Vitamins and Minerals: most of the vitamins and minerals we need come from the foods we eat. When a person has allergies or an infection, more vitamins and minerals are needed to help the body heal; unfortunately, this increased need usually cannot be remedied from the general diet. This is when a supplement is needed. A draw-back to supplements is that a person tends to take a multiple which often contains more than a person needs and can lead to toxicity. For example, vitamin B6, although being a water-soluble vitamin, can cause irreversible nerve damage if more than 50mg is taken daily for more than 4-5 months.
Other Dietary Supplements: some supplements cannot be classified as an herb, vitamin or mineral. These are then thrown into this category. The only other supplement that comes to mind to be wary of with sinus issues is Bee Pollen, which has been known to make allergic reactions worse, especially if you have an allergy to bees.
Homeopathy: this is a very specialized, individualized division of natural healing. It is intended to find the 1 homeopathic remedy that is right for the person to heal the allergies and/or sinus issues. There are approximately 100 homeopathic medicines that are used to treat sinus infections and allergies. But with the homeopathic philosophy, the practitioner must find the 1 that is right for each person. It’s a very intricate process but well worth the effort. It was homeopathy that started the healing process for Janet. One thing that people love about homeopathy is the quick results. It is possible for symptoms to disappear and never come back after 5 minutes of taking the right remedy. Bear in mind that this does not occur with everyone or in every case, but homeopathic remedies are designed to work quickly and produce permanent healing. The only draw-back is that because homeopathy is so individualized, a person needs a Classical Homeopath to find the right remedy. There are surprisingly few in the United States so many now do phone and Skype evaluations.
If you are taking any medication, you need to discuss natural options with someone knowledgeable in both natural supplement and medicines because many supplements will interact with drugs. For example, never take a supplement that boosts the immune system if you are taking prednisone or an antibiotic. If you take a supplement to boost the immune system while taking one of these drugs they will either interact with the functioning of the drug or it can harm the immune system, or both. Be wary of anyone who recommends a supplement and does not ask if you are taking a medical drug. Be aware that not everyone who dispenses supplements is trained in their use and drug interaction.
Homeopathy is the only natural medicine that never interacts with any medical drug. You can continue to take your medicines while the homeopathic medicine works with your body to heal. Plus, homeopathic remedies are free of side effects and quite inexpensive.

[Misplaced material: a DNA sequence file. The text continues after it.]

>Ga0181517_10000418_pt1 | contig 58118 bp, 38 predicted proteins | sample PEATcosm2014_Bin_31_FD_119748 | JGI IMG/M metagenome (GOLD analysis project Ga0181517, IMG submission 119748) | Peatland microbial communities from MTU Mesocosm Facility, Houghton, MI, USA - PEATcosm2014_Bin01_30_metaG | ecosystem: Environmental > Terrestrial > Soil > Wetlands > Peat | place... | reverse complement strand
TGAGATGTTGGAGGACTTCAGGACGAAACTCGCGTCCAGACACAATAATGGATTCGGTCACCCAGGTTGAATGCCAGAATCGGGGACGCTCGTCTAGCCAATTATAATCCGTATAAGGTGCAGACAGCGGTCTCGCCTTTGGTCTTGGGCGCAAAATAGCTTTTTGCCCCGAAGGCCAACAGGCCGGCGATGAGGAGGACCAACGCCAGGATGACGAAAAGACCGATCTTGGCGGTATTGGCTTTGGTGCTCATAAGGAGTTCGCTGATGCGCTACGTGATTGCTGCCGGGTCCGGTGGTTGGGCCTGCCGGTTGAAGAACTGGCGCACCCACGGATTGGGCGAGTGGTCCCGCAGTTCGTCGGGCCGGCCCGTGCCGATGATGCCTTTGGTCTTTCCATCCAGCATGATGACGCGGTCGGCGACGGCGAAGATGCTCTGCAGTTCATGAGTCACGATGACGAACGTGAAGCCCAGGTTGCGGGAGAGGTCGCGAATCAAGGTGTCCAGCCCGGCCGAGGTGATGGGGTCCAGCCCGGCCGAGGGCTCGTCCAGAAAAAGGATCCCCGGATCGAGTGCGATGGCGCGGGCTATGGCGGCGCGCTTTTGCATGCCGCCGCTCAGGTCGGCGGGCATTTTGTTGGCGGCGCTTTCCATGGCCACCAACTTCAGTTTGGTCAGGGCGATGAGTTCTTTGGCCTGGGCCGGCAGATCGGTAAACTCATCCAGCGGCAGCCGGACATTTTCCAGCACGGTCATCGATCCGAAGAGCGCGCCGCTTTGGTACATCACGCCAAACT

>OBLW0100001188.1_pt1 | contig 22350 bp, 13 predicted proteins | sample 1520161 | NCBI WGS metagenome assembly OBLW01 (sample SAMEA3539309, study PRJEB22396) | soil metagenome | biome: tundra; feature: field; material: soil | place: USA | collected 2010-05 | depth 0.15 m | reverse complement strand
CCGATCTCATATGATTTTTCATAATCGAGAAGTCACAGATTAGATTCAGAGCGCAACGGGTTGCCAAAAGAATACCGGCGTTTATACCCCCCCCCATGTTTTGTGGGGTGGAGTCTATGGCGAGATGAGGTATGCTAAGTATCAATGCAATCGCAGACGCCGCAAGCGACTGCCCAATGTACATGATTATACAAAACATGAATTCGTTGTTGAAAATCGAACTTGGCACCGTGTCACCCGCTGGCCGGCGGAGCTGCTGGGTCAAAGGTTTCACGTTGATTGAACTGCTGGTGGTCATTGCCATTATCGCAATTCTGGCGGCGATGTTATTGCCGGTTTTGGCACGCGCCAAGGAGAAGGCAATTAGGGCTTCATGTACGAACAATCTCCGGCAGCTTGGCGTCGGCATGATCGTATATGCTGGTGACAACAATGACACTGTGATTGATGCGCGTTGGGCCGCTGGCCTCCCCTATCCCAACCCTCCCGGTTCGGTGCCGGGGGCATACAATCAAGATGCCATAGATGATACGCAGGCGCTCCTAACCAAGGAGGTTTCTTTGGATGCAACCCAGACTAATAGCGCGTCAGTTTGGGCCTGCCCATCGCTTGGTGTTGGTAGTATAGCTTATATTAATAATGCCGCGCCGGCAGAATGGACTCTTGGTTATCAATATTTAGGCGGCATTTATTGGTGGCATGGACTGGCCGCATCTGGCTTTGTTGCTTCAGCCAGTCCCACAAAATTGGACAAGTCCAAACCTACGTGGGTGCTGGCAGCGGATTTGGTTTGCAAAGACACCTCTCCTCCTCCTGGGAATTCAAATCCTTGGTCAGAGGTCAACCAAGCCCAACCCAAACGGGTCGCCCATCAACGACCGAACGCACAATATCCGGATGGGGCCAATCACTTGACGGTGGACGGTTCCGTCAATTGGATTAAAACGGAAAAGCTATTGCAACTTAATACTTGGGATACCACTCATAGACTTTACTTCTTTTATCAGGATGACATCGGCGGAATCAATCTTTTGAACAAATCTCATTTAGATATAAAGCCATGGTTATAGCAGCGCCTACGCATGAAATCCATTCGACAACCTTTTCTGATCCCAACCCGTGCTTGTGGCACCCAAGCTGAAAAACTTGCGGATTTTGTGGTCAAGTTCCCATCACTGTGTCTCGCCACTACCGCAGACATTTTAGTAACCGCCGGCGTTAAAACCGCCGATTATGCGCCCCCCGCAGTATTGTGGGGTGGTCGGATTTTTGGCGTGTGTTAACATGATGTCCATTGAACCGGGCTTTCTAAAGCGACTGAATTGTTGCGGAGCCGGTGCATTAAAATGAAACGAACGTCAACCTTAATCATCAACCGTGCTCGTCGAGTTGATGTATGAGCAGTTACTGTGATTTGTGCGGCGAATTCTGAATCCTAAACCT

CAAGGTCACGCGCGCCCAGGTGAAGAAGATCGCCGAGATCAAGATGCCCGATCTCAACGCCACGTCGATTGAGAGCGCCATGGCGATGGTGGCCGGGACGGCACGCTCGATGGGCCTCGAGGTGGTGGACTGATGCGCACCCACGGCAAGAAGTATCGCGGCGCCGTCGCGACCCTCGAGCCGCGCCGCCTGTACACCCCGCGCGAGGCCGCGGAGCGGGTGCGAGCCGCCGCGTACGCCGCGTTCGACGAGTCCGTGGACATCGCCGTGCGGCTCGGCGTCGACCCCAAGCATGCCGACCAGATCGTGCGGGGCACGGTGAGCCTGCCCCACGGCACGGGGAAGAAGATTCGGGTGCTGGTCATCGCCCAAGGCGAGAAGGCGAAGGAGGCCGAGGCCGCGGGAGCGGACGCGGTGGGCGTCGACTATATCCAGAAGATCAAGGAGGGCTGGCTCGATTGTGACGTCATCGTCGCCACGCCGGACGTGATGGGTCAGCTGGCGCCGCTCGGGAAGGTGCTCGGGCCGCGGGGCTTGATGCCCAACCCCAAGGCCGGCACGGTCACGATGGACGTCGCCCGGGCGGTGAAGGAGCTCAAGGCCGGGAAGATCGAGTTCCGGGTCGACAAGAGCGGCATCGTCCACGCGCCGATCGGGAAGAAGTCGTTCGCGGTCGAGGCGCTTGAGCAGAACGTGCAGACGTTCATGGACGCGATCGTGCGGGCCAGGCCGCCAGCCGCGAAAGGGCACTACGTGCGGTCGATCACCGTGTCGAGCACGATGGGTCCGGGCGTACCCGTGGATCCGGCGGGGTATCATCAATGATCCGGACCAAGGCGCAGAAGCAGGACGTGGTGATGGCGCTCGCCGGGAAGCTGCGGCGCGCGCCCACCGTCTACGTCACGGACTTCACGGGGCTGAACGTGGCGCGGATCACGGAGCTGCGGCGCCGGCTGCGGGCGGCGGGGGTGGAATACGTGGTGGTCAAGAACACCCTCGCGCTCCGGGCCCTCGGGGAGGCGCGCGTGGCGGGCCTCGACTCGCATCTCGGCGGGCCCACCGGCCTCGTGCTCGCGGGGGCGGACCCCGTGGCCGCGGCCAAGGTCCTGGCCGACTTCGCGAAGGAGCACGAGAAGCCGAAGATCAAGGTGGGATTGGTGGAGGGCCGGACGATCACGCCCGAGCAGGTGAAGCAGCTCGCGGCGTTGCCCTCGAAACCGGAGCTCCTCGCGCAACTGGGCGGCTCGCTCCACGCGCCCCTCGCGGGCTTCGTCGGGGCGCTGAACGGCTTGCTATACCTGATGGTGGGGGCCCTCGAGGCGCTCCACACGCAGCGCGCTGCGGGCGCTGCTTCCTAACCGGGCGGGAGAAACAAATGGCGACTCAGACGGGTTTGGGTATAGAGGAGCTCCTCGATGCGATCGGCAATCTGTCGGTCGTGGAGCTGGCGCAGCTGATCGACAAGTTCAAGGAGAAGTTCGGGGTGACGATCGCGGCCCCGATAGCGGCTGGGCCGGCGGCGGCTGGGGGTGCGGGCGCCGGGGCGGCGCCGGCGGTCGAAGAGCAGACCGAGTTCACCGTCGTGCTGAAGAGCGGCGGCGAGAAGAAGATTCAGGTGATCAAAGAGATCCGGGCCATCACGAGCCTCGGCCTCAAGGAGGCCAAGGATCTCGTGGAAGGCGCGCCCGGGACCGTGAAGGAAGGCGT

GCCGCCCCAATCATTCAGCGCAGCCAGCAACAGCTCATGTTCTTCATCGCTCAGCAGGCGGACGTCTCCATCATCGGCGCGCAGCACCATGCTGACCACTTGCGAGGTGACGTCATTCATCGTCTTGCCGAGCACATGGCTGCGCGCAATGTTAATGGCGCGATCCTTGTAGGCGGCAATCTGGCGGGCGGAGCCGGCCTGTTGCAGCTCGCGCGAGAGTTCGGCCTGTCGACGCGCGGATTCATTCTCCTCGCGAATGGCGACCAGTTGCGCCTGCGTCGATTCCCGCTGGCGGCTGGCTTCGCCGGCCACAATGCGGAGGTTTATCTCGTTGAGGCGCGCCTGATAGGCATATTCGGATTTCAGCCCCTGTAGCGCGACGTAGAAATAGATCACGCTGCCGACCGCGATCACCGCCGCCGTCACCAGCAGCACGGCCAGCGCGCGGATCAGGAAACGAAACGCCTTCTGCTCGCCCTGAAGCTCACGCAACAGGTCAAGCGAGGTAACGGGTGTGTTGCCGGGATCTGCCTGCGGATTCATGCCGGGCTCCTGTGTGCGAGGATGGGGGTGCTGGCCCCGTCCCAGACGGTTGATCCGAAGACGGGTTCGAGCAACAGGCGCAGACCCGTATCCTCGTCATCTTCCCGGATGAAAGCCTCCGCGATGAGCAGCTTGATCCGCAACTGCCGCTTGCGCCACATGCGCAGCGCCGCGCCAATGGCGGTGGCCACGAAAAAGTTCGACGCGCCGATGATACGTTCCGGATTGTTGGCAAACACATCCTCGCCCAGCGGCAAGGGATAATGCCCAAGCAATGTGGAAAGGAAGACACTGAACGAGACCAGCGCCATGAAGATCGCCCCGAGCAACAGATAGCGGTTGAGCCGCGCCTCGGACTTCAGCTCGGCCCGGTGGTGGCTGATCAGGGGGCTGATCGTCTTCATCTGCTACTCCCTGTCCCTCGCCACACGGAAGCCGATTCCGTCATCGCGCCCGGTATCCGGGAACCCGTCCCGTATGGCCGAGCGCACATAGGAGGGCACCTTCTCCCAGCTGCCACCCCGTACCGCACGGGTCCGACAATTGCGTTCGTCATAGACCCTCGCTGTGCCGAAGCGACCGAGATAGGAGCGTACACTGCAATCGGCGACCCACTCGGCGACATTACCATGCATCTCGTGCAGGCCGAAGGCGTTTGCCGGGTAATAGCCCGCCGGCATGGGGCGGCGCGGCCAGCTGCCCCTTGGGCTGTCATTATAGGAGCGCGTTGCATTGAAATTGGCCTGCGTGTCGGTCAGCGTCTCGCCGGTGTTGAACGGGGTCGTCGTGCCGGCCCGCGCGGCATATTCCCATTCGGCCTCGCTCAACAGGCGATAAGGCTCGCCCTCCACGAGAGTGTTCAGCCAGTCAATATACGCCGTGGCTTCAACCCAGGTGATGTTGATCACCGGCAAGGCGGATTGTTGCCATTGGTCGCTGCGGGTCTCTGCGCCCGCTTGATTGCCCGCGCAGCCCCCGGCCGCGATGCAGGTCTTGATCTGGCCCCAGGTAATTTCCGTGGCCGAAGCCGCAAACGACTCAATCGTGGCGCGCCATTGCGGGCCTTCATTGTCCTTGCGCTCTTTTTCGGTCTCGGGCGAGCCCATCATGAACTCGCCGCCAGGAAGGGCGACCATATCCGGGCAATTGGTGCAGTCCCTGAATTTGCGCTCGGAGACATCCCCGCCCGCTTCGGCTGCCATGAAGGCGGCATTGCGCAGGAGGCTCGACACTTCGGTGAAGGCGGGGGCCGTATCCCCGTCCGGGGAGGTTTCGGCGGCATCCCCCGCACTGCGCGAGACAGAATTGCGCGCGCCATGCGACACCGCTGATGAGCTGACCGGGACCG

For Janet, she began her healing journey with supplements. When she didn’t improve, she sought the care of a Classical Homeopath. She was able to stop all medication except for an occasional rescue inhaler for shortness of breath, and antibiotics are now only used 1-2 times a year, prednisone once every 2 years; hospitalizations about once every 10 years.
And no sinus surgeries since Janet was 26.
Sinus symptoms impact the lives of millions of people daily. Whether the problem is caused by allergens, pollution, food sensitivities or a weakened immune system, natural means of healing need to be part of a person’s healing regimen.
As a Classical Homeopath, I have both heard of and seen wonderful results with healing sinus issues with homeopathy. I have also recommended the homeopathic remedy Histaminum for allergies (worked well with animals and humans alike). I truly believe sinus infections and allergies can become a thing of the past; and I believe homeopathy is a step along that healing path.
As Janet learned, you don’t need sinus surgery every year nor do you need to take antibiotics every month. All it takes is the right person at the right time with the right recommendations. If you want to heal, keep looking and always remember that nature is there, and it also knows no limits.
CBS News (2013). “CDC: 4 Out of 5 Americans Prescribed Antibiotics Each Year.” At https://www.cbsnews.com/news/cdc-4-out-of-5-americans-prescribed-antibiotics-each-year/.
Centers for Disease Control, CDC (2016). 1 in 3 Antibiotic Prescriptions Unnecessary. At https://www.cdc.gov/media/releases/2016/p0503-unnecessary-prescriptions.html.
Centers for Disease Control, CDC (2016). “Chronic Sinusitis.” At https://www.cdc.gov/nchs/fastats/sinuses.htm.
National Center for Biotechnology Information, NCBI (2013). “Trends in Sinus Surgery.” At ncbi.mlm.nih.gov/pmc/articles/pmc4131235.
Science Daily (1999). “Mayo Clinic Study Implicates Fungus as Cause of Chronic Sinusitis.” At https://www.sciencedaily.com/releases/1999/09/990910080344.htm.